Huffpost Education

Alabama Immigration Law Won't Keep Kids Out Of School

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Participants in a protest against Alabama's new law against illegal immigration march through Linn Park, Saturday, June 25, 2011, in Birmingham, Ala. The new law takes effect Sept. 1, 2011, and requires schools to determine the immigration status of their students and report it to the state, although children in the country illegally would not be refused enrollment. | AP

MONTGOMERY, Ala. -- Officials say the state's tough new immigration law won't prevent any child – including illegal immigrants – from enrolling in Alabama's public schools.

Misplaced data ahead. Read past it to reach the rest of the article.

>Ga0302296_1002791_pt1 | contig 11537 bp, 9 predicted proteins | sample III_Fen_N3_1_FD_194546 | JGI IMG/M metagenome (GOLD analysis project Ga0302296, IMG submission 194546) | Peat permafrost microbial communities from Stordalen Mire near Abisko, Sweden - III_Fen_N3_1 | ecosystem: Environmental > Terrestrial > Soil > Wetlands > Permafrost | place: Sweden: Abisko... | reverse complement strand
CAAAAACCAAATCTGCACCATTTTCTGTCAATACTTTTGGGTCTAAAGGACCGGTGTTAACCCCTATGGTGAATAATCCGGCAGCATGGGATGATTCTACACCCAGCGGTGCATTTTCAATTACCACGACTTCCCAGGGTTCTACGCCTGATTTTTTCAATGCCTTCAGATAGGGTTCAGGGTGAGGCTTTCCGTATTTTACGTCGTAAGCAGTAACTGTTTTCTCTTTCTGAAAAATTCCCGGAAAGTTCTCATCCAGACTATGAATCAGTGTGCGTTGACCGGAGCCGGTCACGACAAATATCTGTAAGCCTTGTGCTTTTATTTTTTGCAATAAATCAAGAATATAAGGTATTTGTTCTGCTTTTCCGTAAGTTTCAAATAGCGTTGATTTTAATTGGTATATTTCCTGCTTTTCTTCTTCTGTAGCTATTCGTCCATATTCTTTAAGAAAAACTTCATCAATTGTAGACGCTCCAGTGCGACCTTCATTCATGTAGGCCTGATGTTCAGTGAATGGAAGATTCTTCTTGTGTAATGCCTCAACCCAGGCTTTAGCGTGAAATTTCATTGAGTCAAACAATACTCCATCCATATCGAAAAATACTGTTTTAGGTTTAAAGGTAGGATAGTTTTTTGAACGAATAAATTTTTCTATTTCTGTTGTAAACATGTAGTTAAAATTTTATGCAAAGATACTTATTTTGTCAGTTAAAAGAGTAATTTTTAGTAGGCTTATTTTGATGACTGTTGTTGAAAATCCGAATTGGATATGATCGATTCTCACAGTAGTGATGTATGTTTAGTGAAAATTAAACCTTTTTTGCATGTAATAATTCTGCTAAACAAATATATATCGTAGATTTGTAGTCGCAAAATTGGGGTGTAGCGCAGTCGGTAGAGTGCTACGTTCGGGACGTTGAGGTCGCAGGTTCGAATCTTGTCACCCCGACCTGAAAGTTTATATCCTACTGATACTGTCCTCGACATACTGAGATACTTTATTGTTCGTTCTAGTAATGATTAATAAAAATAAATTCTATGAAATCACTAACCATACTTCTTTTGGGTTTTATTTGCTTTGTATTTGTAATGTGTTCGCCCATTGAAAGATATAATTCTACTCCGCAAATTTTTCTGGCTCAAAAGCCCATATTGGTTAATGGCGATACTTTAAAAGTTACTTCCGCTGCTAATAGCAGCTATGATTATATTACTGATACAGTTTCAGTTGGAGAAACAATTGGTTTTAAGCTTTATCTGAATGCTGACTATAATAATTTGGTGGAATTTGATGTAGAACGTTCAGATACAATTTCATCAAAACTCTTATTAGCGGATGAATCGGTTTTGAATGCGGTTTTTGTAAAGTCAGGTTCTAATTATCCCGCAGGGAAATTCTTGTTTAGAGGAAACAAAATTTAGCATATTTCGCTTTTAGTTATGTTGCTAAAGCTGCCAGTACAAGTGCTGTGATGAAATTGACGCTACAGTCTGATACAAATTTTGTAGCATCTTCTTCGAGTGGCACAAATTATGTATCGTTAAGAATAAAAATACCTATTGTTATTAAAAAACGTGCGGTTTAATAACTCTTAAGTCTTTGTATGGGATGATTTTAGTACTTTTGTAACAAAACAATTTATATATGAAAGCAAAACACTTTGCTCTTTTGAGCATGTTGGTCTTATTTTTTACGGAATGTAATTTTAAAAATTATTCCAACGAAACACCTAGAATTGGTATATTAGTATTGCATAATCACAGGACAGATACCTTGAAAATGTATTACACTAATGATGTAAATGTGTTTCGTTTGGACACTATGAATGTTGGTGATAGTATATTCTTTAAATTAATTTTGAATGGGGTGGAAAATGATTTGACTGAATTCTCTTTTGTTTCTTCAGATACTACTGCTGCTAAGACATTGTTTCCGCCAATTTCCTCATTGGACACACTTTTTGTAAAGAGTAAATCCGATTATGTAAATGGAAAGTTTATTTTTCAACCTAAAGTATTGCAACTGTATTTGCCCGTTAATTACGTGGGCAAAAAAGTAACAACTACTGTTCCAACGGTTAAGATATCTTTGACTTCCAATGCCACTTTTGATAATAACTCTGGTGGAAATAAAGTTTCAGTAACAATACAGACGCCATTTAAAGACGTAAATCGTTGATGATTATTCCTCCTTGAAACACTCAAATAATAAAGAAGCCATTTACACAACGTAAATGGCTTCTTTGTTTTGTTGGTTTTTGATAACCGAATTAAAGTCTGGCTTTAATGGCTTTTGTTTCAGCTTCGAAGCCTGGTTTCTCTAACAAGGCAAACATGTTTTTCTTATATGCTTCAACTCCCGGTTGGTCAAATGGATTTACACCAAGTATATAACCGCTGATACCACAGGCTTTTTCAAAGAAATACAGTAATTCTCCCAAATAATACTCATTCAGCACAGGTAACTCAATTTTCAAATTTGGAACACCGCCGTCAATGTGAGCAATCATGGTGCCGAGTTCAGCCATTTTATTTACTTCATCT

Tommy Bice of the Alabama Department of Education said Monday that state officials are sending information to local schools about how to deal with enrolling students. It requires only that public schools determine students' immigration status for record-keeping.

State officials had said previously that the measure, which became law in June, was not intended to keep illegal immigrants from enrolling.

Children who enroll after Sept. 1 and don't have a birth certificate can still attend school. Parents will be able to obtain other documents to prove their children's immigration status.

Opponents of the law are suing to block the measure from taking effect Sept. 1.

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Ala. immigration law won't keep kids out of school